Same as this question but for Windows: How can I adjust by how much the sound volume changes every time I press the volume change keys?

I'm on a Windows 7 laptop. It has "volume up" and "volume down" keys on the keyboard. Pressing them changes the volume by a tiny amount. Is there a setting or registry key or something to change that amount, or will I have to install third-party software to do it?

  • I've been looking for this sort of thing off and on for years with no luck. The best I've found is to use a third-party volume control app. Nov 19, 2011 at 5:10
  • 1
    I've now installed 3RVX, which lets me adjust this and also provides a reasonable on-screen volume display. matthew.malensek.net/software
    – Angus
    Nov 20, 2011 at 7:17
  • 1
    Can somebody tell how to modify the hard coded value 51 or hook IAudioEndpointVolume::VolumeStepUp()?
    – C.W.
    Sep 19, 2017 at 2:38

7 Answers 7


Yes a third-party app seems to be the best solution.

Microsoft's response to the problem is this;

The keypresses are sent to the OS as APPCOMMAND_VOLUME_UP and APPCOMMAND_VOLUME_DOWN HID messages. These are then translated to calls to IAudioEndpointVolume::VolumeStepUp() or IAudioEndpointVolume::VolumeStepDown(); this is hardcoded to 51 steps.

Possible mitigations are to toy with the keyboard refresh rate in the Control Panel or to write an app that listens for the APPCOMMAND_VOLUME_UP HID messages and does its own thing.

Some laptop manufacturers provide a third-party application that captures special keypresses and provides OSD etc, and this might be customizable.

Otherwise I'd also recommend 3RVX as per your comments.

  • 1
    On my Windows 8.1 box, I am able to increment/decrement the volume by left-clicking the volume icon in the tool tray and then pressing the up/down arrows.
    – Bill Hoag
    Jan 8, 2014 at 17:54
  • 1
    3RVX doesn't seem to allow adjusting increment...
    – Crono
    May 7, 2014 at 14:49

In contrary to the OP my aim was to reduce the increment from 2% to 1% for my in-ear-phones. My workaround without having to install 3rd party software was to reduce the volume of the source (e.g. media player) to 50%. Since final volume = source volume * taskbar volume the 2%-steps are now effectively 1%-steps (I never need more than 20% of the max volume)


The must satisfying way I found is to use an AutoHotKey script. As you might know, AutoHotKey can intercept keyboard event and do a lot of things. The script I use is the following:

~Volume_Up::SoundSet, +8
~Volume_Down::SoundSet, -8

In my case, the default volume increment is 2. I want to make it 10, so here I add/substract 8 more units (the ~ symbol at the beginning means "do not block default action", so the default volume action, including showing the system OSD, still work as normal), and it works perfectly.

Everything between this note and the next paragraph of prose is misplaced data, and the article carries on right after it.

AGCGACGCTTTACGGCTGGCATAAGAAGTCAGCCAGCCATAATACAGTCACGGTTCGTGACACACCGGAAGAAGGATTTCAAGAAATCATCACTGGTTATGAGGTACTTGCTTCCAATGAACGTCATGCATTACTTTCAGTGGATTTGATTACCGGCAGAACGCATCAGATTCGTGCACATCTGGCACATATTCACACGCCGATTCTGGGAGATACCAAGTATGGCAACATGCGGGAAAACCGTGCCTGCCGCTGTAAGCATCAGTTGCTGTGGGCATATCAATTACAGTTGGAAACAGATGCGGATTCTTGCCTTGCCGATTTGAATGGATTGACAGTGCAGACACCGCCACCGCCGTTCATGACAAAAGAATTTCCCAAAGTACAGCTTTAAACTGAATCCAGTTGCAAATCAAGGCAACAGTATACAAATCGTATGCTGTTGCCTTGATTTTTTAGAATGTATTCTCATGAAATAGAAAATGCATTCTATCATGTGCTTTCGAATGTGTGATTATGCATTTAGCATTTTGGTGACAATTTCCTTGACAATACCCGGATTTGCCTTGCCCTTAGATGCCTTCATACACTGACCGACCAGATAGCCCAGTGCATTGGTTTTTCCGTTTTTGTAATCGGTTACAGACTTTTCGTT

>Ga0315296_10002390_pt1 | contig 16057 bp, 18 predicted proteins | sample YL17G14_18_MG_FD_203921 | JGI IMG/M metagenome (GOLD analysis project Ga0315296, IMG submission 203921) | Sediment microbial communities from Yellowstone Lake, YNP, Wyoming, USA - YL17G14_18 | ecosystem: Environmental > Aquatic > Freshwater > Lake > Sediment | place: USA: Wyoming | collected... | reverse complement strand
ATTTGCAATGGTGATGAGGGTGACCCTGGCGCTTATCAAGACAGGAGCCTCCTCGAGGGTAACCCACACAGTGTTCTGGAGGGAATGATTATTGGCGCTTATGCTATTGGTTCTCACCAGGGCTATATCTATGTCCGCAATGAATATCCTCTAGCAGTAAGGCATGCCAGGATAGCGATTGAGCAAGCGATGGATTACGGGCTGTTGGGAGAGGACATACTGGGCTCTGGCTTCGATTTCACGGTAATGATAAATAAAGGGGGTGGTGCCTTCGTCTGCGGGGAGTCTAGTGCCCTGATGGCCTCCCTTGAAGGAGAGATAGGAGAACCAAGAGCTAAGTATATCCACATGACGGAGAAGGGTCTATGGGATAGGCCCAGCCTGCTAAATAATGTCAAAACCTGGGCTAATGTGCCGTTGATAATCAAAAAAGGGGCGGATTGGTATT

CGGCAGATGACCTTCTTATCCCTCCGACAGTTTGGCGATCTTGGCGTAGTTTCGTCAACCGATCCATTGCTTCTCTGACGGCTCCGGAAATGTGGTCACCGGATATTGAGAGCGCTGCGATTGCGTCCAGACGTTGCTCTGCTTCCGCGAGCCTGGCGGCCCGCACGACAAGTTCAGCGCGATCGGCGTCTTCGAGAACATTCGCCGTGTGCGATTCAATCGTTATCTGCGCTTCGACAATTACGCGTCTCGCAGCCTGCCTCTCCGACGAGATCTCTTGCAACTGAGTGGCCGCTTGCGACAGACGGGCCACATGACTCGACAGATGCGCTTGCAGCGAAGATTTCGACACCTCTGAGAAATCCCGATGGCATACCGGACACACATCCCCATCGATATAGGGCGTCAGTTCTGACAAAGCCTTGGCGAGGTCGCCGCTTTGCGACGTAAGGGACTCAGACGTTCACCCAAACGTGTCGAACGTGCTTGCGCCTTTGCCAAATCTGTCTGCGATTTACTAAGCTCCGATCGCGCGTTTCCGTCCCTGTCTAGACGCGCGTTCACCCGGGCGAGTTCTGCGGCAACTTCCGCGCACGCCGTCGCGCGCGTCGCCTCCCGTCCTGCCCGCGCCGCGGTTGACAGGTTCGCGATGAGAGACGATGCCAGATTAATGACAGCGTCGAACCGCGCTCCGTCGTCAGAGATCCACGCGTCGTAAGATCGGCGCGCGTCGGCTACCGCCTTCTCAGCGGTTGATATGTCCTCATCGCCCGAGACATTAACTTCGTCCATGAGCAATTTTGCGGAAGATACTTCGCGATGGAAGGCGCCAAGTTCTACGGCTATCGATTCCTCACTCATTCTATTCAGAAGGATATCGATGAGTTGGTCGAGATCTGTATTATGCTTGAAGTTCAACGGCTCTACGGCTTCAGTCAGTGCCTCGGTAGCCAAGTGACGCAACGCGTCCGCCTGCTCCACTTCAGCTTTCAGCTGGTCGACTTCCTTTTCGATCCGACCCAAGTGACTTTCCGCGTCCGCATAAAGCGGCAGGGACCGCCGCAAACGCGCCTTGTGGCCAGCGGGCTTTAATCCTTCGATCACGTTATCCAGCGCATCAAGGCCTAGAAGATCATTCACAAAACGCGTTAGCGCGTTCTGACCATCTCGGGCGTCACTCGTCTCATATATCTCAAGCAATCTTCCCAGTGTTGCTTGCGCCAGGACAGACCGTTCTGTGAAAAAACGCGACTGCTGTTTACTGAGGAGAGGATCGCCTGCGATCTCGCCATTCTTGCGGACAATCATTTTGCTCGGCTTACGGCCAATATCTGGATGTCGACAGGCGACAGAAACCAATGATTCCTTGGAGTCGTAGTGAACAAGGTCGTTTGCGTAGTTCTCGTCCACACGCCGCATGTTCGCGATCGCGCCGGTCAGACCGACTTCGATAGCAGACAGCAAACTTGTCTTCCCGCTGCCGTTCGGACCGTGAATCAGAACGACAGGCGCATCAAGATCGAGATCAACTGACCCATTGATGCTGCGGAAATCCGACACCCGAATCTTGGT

• I approve the AutoHotkey recommendation: a lot of customization ability without the need of complex scripting.
    – Joe DF
    Sep 3, 2019 at 20:12

You can use the open source 3RVX program:

  1. Settings

  2. Hotkeys

  3. +

  4. Keys

  5. Action: Increase Volume

  6. Amount: 10 Percent

Note that 3RVX also has skins beyond what comes with the release. For example, I am using the “Windows Default” skin. What is also useful is that you can customize these skins by modifying the skin.xml file. I changed mine to increase the font size.


I also had user829755's problem (needing smaller increments instead of larger). Since this question was closed as a duplicate of this one, but I didn't get the full answer I needed there, I thought I'd extend the AutoHotkey answer to cover the case of odd volume increments:

; Fix Windows Volume:
    SoundGet, volume 
    Send {Volume_Up}
    SoundSet, volume + 1

    SoundGet, volume 
    Send {Volume_Down}
    SoundSet, volume - 1

Like Mu-Tsun Tsai's answer, this is an AutoHotkey script. One key difference is that it sends the volume command to Endpoint first (which sets the volume to the next highest/lowest even value and brings up the graphical display), then ignores the default action and overwrites the volume with the value I want.

  • This is great, but the repeated Send {Volume_Up} glitches the OSD a bit (it'll show volume changing +2 and then -1). You can instead use this snippet to display the OSD after SoundSet:
    – roim
    Nov 10, 2020 at 4:57
  • ``` try if ((shellProvider := ComObjCreate("{C2F03A33-21F5-47FA-B4BB-156362A2F239}", "{00000000-0000-0000-C000-000000000046}"))) { try if ((flyoutDisp := ComObjQuery(shellProvider, "{41f9d2fb-7834-4ab6-8b1b-73e74064b465}", "{41f9d2fb-7834-4ab6-8b1b-73e74064b465}"))) { DllCall(NumGet(NumGet(flyoutDisp+0)+3*A_PtrSize), "Ptr", flyoutDisp, "Int", 0, "UInt", 0) ,ObjRelease(flyoutDisp) } ObjRelease(shellProvider) } ```
    – roim
    Nov 10, 2020 at 4:57

My preference to solve this is Volume2! Info on the app can be found on AlternativeTo. Volume2 (volume squared) has a lot of customizability, for example allows you to change the volume with the scroll wheel and change the size of the audio volume increment, down to 1 in my case. You can also support them on the Microsoft Store.

I use Windows 11 and the AHK scripts gave me issues where it would suddenly mute at different intervals because it would recognize both changes -- system and AHK -- and when I changed the volume fast it would mute every time. The explanation is confusing but that's the jist.

@Zombo mentioned 3RVX, I tried it out and it works but has some bugs, and isn't maintained since 2017, still works though.


The only thing that worked for me was 'Volume Step Adjuster'. I also tried 3RVX, EarTrumpet, and Volume2, but none did the job.

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